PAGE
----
SÃO PAULO – Economic mega-projects on Brazil’s coast and near rivers have been threatening the territories and the activities of artisanal fishing communities all over the country, according to the Bishops’ Conference’s Fishermen’s Pastoral Council (known as CPP in Portuguese).

(Credit: Agência Brasil.)

In recent years, dozens of fishing groups have been feeling the impact in areas they have traditionally occupied from large-scale mining, oil exploitation, wind and solar power generation, agribusiness, tourism initiatives, ports and waterways.

“Most of such projects impose restrictions on the communities’ access to their fishing grounds, raising their operational costs and the time they spend in their journeys,” explained Francisco Nonato, CPP’s executive secretary.

Since the end of 2022, Nonato and his colleagues have been paying special attention to the announcements made by businessmen and authorities regarding plans involving the so-called “blue economy,” which is connected to the sea environment.

“Great corporations are preparing to exploit minerals under the seabed, to expand marine oil drilling, and so on. Some of those projects have already begun, and in many cases, the artisanal fishermen are put aside,” he told Crux.

Even endeavors that are good for the environment, such as the production of clean energy, are causing trouble for fishing communities, Nonato said.

“Many wind and solar facilities are being implanted on the coast of the Northeastern part of the country with no concern with those groups. Their territories are invaded, and they end up impeded to keep fishing where they used to,” he said.

That is the case Maranhão state, explained CPP pastoral agent Gilberto Lima.

“We are not against wind power, but the way those [facilities] are being implemented is negative. Fishermen are being expelled from their lands,” he told Crux.

Lima affirmed that many times no studies are previously conducted about the social impact of such power plants, and the communities are often deceived when the companies in charge announce their plans.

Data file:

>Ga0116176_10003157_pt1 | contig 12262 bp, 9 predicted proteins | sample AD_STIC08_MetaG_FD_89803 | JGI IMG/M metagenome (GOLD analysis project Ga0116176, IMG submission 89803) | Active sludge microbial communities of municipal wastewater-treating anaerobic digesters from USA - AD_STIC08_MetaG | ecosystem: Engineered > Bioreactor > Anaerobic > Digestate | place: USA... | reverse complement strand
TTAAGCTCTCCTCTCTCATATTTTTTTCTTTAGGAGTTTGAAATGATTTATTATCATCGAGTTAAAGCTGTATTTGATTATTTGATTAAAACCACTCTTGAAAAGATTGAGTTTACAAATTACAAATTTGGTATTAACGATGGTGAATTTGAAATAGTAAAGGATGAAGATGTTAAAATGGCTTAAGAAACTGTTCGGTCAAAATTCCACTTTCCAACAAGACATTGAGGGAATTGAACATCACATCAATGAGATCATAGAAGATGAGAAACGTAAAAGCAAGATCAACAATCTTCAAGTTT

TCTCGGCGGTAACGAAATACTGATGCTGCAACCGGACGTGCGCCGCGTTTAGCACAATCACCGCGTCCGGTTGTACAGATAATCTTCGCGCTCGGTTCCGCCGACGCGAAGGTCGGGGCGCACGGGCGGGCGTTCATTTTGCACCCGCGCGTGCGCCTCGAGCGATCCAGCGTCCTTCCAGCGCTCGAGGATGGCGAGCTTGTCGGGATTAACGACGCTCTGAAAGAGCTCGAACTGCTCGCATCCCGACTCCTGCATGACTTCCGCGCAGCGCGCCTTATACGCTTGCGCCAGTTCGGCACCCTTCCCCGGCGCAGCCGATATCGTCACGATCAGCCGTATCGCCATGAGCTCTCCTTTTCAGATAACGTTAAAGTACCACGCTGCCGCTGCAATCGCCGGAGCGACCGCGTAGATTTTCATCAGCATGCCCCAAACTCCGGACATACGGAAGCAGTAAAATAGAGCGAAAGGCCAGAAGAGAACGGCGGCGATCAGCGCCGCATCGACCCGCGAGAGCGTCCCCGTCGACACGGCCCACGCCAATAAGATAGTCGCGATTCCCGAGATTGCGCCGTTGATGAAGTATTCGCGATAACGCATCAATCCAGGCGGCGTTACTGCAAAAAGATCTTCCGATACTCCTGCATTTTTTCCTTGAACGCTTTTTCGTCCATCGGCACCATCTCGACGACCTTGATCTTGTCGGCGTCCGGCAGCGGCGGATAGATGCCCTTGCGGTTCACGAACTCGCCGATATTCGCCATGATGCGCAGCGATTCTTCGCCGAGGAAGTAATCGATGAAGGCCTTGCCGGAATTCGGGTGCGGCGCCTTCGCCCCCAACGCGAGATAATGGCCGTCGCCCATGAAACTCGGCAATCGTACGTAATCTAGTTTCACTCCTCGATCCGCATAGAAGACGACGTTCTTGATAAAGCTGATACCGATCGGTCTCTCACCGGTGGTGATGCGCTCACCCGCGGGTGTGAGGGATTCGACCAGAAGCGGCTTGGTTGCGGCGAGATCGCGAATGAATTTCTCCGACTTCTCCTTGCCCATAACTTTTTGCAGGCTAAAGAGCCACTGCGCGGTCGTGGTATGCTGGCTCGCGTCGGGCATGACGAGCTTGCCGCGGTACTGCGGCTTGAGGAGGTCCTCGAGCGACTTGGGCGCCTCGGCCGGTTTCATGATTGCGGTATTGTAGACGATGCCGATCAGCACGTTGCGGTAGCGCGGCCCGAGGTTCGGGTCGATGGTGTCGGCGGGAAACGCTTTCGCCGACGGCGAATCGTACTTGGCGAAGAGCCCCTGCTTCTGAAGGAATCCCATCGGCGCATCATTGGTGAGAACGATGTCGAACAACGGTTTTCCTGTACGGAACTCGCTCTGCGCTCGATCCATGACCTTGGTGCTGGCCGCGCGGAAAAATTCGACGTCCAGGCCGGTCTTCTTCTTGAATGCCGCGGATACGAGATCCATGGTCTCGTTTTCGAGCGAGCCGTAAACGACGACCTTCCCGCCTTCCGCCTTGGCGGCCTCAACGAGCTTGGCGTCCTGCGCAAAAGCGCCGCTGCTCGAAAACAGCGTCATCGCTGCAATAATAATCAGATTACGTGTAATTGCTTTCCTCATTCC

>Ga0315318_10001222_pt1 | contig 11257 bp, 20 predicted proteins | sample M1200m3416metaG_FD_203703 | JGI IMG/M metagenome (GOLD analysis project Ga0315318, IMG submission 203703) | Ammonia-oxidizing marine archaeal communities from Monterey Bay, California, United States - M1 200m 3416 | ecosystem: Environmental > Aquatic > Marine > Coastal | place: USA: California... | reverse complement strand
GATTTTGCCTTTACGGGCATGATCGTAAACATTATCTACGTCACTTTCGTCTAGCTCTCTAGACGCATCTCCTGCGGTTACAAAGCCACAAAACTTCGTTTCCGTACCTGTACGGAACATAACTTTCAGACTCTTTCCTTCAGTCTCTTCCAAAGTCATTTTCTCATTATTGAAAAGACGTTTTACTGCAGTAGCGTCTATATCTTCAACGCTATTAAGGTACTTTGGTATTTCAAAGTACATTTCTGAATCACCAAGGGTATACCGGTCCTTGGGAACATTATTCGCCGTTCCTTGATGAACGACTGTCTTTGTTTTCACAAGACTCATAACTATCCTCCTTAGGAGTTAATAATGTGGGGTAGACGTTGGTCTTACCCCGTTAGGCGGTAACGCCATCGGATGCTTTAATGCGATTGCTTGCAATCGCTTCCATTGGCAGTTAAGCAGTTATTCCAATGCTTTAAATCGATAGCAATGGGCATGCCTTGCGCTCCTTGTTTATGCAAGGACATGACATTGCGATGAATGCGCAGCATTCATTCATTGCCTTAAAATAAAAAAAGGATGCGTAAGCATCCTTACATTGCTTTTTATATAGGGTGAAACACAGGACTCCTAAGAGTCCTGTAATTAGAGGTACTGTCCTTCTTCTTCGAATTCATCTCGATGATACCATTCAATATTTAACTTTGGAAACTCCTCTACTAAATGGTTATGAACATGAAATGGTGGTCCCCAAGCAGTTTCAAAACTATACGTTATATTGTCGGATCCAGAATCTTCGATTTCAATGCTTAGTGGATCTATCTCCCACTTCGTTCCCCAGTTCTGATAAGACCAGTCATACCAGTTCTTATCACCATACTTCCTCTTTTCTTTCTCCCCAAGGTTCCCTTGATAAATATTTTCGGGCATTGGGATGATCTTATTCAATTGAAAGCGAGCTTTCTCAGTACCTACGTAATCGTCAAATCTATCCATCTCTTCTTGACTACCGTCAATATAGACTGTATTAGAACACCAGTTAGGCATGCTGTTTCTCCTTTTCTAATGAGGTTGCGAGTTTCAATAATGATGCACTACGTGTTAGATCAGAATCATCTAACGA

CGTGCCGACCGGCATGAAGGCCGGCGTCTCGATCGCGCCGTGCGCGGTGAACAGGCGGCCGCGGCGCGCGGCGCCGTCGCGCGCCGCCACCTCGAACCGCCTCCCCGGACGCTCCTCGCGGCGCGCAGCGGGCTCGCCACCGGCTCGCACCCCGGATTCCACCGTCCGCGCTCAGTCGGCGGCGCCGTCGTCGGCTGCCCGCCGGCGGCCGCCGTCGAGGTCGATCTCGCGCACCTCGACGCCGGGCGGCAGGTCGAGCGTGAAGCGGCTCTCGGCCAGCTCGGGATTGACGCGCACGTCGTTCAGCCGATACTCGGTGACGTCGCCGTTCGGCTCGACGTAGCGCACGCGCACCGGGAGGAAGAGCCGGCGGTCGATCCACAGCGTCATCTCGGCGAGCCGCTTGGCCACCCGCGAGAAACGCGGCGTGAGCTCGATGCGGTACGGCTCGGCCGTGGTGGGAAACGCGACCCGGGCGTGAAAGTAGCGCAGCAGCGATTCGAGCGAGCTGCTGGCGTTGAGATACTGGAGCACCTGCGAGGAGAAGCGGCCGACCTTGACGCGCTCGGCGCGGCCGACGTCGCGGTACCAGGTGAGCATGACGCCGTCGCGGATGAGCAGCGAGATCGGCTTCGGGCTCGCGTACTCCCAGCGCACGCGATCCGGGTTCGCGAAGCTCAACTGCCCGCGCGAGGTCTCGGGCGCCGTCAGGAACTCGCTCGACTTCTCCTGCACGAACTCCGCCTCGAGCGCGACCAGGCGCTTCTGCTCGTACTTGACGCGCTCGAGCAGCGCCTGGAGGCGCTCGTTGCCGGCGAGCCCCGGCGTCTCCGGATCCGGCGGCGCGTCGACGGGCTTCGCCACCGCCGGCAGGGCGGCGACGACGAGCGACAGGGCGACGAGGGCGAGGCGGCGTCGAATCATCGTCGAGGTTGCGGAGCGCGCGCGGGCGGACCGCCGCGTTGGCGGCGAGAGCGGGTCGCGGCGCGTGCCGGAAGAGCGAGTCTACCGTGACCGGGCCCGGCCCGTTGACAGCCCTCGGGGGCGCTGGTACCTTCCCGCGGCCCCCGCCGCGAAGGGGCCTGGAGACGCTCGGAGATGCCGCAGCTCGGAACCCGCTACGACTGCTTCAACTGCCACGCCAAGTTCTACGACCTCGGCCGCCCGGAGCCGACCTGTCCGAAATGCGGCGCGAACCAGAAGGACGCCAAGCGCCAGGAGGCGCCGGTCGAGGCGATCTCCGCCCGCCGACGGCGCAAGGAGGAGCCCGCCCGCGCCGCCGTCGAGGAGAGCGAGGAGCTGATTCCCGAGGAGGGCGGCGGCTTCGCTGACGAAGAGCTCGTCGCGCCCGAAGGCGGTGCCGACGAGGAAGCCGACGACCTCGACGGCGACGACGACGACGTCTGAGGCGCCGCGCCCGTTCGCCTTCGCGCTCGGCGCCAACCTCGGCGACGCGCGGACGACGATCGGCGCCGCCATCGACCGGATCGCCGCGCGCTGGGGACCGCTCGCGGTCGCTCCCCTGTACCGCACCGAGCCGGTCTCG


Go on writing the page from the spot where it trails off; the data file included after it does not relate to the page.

“When they arrive, they promise they will build roads and schools and that people will be hired to work at the plant. After the implementation, they just disappear,” he described.

One such project is currently being implanted in a city in the state and may provoke the displacement of 100 families, according to Lima.

Energy plants may also result in the destruction of mangroves, which are fundamental places for the reproduction of several fish species, Nonato added. Those biomes are also being affected by shrimp farming on the coast and by tourism and real estate developments.

Fishing communities demonstrated April 13 in front of Bahia State’s environmental agency in Brazil against a real estate development. (Credit: Brazilian bishops’ conference.)

Earlier this month, a group of fishermen protested in front of Bahia state’s environmental agency against a large real estate project on Boipeba island.

The endeavor has obtained some of the necessary licenses from the authorities, despite the fact that local communities have not been consulted about it. The territory pertains to the government and will be partially conceded to the real estate developers.

The demonstrators argue that they will be totally surrounded by the upper-class project, losing their territory and fishing grounds.

Riverside fishing communities are facing the same challenges, explained Josana Pinto da Costa, a national leader of the Artisanal Fishermen’s Movement (known as MPP in Portuguese).

“Powerful companies have been pushing for the construction of ports and the creation of waterways without considering the fishing communities’ needs,” she told Crux.

In the Western part of Pará state, in the Amazon, fishermen have been complaining about the illegal building of several ports on the margins of Tapajós river.

“They are forbidden to unload at the spots where they have always sold their fish. It is common for them to receive threats. Many of them are scared and are avoiding to take part in fishermen’s assemblies,” da Costa said.

Large soy exporters and mining companies want to take control of the river in order to ship their products to the coast with lower costs.

“We are surrounded by those strong economic groups, which managed to corrupt the authorities,” she declared.

Many rivers in the Amazon and other biomes are contaminated with heavy metals used in mining operations, something that directly impacts the fishermen.

“There are many cases of people contaminated with mercury,” da Costa said.

Near farms, the rivers receive residues of pesticides, which also contaminate the fish and at times reduce their stocks, Gilberto Lima affirmed.

“Some communities end up giving up of getting into the water to work,” he lamented.

Da Costa said that many fishermen’s movements have been united in denouncing such aggressions, including Catholic groups.

“After the Amazon synod, we noticed that many dioceses and parishes have understood the importance of protecting our common house,” she said. But the message of Laudato si’ still has to reach the hearts of part of the churchgoers – and even of members of the clergy, she added.

Nonato said that the CPP, along with the MPP and other organizations, has proposed a bill with the intention of promoting the regularization of all fishing communities’ territories in the country. It is currently awaiting analysis in Congress.

“We have been following Pope Francis’s advice regarding the need to build broad alliances to defend the common house,” he concluded.